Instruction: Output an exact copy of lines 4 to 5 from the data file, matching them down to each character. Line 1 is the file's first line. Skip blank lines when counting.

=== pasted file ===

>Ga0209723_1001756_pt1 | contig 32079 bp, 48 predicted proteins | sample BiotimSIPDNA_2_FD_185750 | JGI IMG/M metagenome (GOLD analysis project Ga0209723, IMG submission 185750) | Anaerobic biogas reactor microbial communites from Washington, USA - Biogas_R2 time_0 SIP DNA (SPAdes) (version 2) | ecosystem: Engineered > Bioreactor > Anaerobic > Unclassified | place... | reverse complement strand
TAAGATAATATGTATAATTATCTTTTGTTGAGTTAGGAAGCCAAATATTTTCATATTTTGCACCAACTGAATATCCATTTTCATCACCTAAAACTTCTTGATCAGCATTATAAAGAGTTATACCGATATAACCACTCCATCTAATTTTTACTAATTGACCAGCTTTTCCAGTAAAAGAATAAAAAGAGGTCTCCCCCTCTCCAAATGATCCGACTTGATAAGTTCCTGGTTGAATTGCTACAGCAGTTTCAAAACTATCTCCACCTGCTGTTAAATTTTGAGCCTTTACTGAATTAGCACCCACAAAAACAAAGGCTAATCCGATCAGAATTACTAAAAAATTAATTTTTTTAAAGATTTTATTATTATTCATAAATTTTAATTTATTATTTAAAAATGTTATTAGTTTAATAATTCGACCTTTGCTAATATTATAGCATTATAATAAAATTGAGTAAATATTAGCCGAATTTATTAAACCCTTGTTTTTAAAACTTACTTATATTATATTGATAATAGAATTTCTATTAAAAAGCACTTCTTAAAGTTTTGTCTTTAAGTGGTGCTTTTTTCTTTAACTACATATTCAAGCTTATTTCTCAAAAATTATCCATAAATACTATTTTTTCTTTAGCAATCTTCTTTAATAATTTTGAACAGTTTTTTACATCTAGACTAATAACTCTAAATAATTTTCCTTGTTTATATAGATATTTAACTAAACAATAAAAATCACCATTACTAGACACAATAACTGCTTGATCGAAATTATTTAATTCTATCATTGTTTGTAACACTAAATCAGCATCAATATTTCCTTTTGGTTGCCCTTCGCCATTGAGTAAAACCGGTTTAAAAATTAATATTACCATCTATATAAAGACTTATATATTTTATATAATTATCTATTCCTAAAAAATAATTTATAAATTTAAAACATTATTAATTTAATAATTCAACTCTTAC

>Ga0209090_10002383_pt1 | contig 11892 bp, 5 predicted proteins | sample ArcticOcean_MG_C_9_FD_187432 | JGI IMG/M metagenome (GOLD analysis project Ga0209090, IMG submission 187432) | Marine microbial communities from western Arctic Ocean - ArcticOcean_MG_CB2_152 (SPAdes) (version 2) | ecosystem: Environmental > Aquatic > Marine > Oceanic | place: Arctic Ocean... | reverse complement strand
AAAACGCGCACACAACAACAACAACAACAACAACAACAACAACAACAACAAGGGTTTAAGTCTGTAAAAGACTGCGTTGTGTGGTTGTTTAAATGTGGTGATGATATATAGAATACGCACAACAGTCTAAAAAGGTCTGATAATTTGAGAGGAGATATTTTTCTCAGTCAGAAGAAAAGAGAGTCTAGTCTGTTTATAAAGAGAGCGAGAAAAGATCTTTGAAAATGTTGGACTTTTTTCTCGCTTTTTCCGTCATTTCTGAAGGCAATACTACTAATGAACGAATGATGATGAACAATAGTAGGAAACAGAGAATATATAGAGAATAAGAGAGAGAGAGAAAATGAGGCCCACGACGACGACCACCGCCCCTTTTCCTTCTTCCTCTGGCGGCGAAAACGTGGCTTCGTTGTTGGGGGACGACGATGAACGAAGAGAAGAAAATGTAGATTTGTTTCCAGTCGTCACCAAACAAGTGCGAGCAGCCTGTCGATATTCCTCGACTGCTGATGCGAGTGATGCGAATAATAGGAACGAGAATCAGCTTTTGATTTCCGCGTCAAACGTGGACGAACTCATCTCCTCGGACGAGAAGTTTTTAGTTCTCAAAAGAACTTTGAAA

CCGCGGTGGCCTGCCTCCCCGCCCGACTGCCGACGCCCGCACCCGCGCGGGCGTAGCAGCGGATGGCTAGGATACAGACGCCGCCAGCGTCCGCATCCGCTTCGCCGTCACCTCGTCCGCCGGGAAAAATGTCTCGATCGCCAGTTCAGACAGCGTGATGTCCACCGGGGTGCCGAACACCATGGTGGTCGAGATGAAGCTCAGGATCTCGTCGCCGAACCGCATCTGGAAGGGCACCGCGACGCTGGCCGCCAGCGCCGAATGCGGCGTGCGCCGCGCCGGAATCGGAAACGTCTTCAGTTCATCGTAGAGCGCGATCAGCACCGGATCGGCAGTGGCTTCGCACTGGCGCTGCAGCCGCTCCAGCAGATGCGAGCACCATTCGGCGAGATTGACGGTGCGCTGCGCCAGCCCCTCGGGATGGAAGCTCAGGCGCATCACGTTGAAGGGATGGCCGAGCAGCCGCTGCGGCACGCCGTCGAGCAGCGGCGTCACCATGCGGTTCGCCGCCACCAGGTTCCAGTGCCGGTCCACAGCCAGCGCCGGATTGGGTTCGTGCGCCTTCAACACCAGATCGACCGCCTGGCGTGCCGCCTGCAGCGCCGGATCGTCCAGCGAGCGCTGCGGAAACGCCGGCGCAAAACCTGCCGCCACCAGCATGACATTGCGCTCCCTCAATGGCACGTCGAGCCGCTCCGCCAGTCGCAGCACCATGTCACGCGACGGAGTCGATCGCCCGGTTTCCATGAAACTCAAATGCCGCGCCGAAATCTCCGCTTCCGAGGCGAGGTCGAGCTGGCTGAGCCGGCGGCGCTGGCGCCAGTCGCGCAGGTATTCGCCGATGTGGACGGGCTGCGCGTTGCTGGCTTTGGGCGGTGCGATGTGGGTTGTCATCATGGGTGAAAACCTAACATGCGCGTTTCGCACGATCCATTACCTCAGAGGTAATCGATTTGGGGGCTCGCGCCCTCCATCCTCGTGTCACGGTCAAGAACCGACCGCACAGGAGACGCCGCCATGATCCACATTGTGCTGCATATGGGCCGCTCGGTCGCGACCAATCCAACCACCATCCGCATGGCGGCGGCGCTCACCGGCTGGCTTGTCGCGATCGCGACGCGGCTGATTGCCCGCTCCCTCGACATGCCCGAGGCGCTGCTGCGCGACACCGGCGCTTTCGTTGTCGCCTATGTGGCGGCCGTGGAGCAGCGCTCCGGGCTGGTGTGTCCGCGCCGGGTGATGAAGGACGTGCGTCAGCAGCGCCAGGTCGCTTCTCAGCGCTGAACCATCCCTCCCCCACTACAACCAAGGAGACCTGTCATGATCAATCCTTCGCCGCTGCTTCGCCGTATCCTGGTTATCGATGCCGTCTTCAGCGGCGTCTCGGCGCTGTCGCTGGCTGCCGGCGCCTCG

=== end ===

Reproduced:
AAAACGCGCACACAACAACAACAACAACAACAACAACAACAACAACAACAAGGGTTTAAGTCTGTAAAAGACTGCGTTGTGTGGTTGTTTAAATGTGGTGATGATATATAGAATACGCACAACAGTCTAAAAAGGTCTGATAATTTGAGAGGAGATATTTTTCTCAGTCAGAAGAAAAGAGAGTCTAGTCTGTTTATAAAGAGAGCGAGAAAAGATCTTTGAAAATGTTGGACTTTTTTCTCGCTTTTTCCGTCATTTCTGAAGGCAATACTACTAATGAACGAATGATGATGAACAATAGTAGGAAACAGAGAATATATAGAGAATAAGAGAGAGAGAGAAAATGAGGCCCACGACGACGACCACCGCCCCTTTTCCTTCTTCCTCTGGCGGCGAAAACGTGGCTTCGTTGTTGGGGGACGACGATGAACGAAGAGAAGAAAATGTAGATTTGTTTCCAGTCGTCACCAAACAAGTGCGAGCAGCCTGTCGATATTCCTCGACTGCTGATGCGAGTGATGCGAATAATAGGAACGAGAATCAGCTTTTGATTTCCGCGTCAAACGTGGACGAACTCATCTCCTCGGACGAGAAGTTTTTAGTTCTCAAAAGAACTTTGAAA

CCGCGGTGGCCTGCCTCCCCGCCCGACTGCCGACGCCCGCACCCGCGCGGGCGTAGCAGCGGATGGCTAGGATACAGACGCCGCCAGCGTCCGCATCCGCTTCGCCGTCACCTCGTCCGCCGGGAAAAATGTCTCGATCGCCAGTTCAGACAGCGTGATGTCCACCGGGGTGCCGAACACCATGGTGGTCGAGATGAAGCTCAGGATCTCGTCGCCGAACCGCATCTGGAAGGGCACCGCGACGCTGGCCGCCAGCGCCGAATGCGGCGTGCGCCGCGCCGGAATCGGAAACGTCTTCAGTTCATCGTAGAGCGCGATCAGCACCGGATCGGCAGTGGCTTCGCACTGGCGCTGCAGCCGCTCCAGCAGATGCGAGCACCATTCGGCGAGATTGACGGTGCGCTGCGCCAGCCCCTCGGGATGGAAGCTCAGGCGCATCACGTTGAAGGGATGGCCGAGCAGCCGCTGCGGCACGCCGTCGAGCAGCGGCGTCACCATGCGGTTCGCCGCCACCAGGTTCCAGTGCCGGTCCACAGCCAGCGCCGGATTGGGTTCGTGCGCCTTCAACACCAGATCGACCGCCTGGCGTGCCGCCTGCAGCGCCGGATCGTCCAGCGAGCGCTGCGGAAACGCCGGCGCAAAACCTGCCGCCACCAGCATGACATTGCGCTCCCTCAATGGCACGTCGAGCCGCTCCGCCAGTCGCAGCACCATGTCACGCGACGGAGTCGATCGCCCGGTTTCCATGAAACTCAAATGCCGCGCCGAAATCTCCGCTTCCGAGGCGAGGTCGAGCTGGCTGAGCCGGCGGCGCTGGCGCCAGTCGCGCAGGTATTCGCCGATGTGGACGGGCTGCGCGTTGCTGGCTTTGGGCGGTGCGATGTGGGTTGTCATCATGGGTGAAAACCTAACATGCGCGTTTCGCACGATCCATTACCTCAGAGGTAATCGATTTGGGGGCTCGCGCCCTCCATCCTCGTGTCACGGTCAAGAACCGACCGCACAGGAGACGCCGCCATGATCCACATTGTGCTGCATATGGGCCGCTCGGTCGCGACCAATCCAACCACCATCCGCATGGCGGCGGCGCTCACCGGCTGGCTTGTCGCGATCGCGACGCGGCTGATTGCCCGCTCCCTCGACATGCCCGAGGCGCTGCTGCGCGACACCGGCGCTTTCGTTGTCGCCTATGTGGCGGCCGTGGAGCAGCGCTCCGGGCTGGTGTGTCCGCGCCGGGTGATGAAGGACGTGCGTCAGCAGCGCCAGGTCGCTTCTCAGCGCTGAACCATCCCTCCCCCACTACAACCAAGGAGACCTGTCATGATCAATCCTTCGCCGCTGCTTCGCCGTATCCTGGTTATCGATGCCGTCTTCAGCGGCGTCTCGGCGCTGTCGCTGGCTGCCGGCGCCTCG